Re:Why could the following assertion fail at all?

"Remy Lebeau \(TeamB\)" < XXXX@XXXXX.COM >schrieb:
Quote

<MR>wrote in message
news: XXXX@XXXXX.COM ...

>control1->Top+=control0->Height+vertical_margin;

You can't use the '+=' operator with properties. You hve to use the
'=' and '+' operators separately, ie:

control1->Top = control1->Top + control0->Height +
vertical_margin;
Ok, I changed it in my source-code. As said this does not change
anything on the situation itself. The (last) assertion did fail.
[A little off-topic: May I ask what's the reason the +=-operator
should/can not be used with properties? Is there a reason it exists
for them at all. (Ok, this is probably because += is defined for e.g.
int, so it is automatically defined for a property of type int. But if
this is the rason, why not explicitely implement it for the properties
or return a compiler-error? The compiler should b e able to check if a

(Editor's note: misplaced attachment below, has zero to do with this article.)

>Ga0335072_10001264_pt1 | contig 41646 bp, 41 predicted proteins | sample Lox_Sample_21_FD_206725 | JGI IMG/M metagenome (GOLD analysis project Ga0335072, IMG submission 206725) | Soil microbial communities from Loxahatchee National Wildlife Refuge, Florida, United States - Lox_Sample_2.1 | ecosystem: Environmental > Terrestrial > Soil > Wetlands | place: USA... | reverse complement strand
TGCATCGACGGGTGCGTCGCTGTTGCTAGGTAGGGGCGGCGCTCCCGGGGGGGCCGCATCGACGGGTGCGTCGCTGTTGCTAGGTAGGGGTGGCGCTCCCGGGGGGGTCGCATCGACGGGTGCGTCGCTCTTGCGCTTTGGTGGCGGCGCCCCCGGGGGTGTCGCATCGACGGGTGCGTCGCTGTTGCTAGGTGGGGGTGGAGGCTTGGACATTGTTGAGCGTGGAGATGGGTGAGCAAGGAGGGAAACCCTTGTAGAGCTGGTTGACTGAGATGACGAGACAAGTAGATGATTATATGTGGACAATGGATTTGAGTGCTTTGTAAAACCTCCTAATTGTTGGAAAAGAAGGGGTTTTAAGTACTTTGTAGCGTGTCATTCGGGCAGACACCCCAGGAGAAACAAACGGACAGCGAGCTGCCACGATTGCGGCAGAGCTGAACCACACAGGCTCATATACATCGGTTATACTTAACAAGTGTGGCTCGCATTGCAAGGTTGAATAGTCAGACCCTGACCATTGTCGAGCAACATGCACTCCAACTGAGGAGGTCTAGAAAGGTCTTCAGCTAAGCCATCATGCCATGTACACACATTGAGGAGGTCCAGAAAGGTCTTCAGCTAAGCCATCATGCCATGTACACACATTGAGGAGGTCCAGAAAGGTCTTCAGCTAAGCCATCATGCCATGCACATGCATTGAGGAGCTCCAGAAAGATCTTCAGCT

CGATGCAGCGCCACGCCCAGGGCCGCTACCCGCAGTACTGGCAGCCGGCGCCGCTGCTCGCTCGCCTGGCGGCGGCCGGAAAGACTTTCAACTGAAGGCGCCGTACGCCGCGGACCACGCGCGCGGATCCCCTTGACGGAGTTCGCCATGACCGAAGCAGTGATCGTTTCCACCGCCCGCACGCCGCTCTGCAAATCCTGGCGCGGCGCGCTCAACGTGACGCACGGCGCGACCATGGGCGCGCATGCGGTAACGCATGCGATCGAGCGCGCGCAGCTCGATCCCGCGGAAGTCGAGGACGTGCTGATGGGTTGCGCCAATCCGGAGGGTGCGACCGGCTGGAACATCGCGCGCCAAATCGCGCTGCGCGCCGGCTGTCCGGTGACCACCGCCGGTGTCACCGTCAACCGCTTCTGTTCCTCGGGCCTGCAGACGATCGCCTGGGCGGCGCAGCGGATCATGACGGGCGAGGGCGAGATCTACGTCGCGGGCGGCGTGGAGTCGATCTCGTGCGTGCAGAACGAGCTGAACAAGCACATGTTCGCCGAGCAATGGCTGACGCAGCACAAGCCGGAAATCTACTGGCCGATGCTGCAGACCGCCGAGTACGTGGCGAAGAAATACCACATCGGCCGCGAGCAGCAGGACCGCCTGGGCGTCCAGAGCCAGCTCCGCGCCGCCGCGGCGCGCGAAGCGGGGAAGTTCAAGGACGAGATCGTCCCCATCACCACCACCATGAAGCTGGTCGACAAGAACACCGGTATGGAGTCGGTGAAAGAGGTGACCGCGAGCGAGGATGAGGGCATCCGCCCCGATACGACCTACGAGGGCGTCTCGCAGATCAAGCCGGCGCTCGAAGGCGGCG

left-assignement operator is a property or not, shouldn't it?]
[Before the critical assignment, the controls hold the following
values:
control0->Top=268. control1->Top=
Afterwards
control0->Top=280, control1->Top=
(B.t.w.: control0->Height==25, control1->Height==13, i.e. these
heights seem not to be added to the Top-value of control0->Top)]
Quote

>assert(cot==control0->Top); // <- XXX fails (sometimes)
>
>Why could the *last* assertion fail at all

The only way it could fail is if moving control1 is also moving
control0 as well, such as if they are aligned to each either (directly
or indirectly).
Probably this is the point. But how could this be? They are just being
placed in the form, as far as I know one independent from each other.
Are there any properties I can ckeck for them being related/aligned in
any way?
I tried to dive into the VCL, but unfortunately I only got assembler
code. Is there a way to debug it on source-code-level? I found no
appropriate option in the options-menu.
I even tried to get down into assembler. But unfortunately the
de{*word*81} did not evaluate expressions like
((TControl *)0xb54f70)->Top
when I'm inside an 'assembler-function' without source-code.
Thanks,
Michael
 

Re:Why could the following assertion fail at all?

<MR>wrote in message
Quote
Ok, I changed it in my source-code. As said this does not change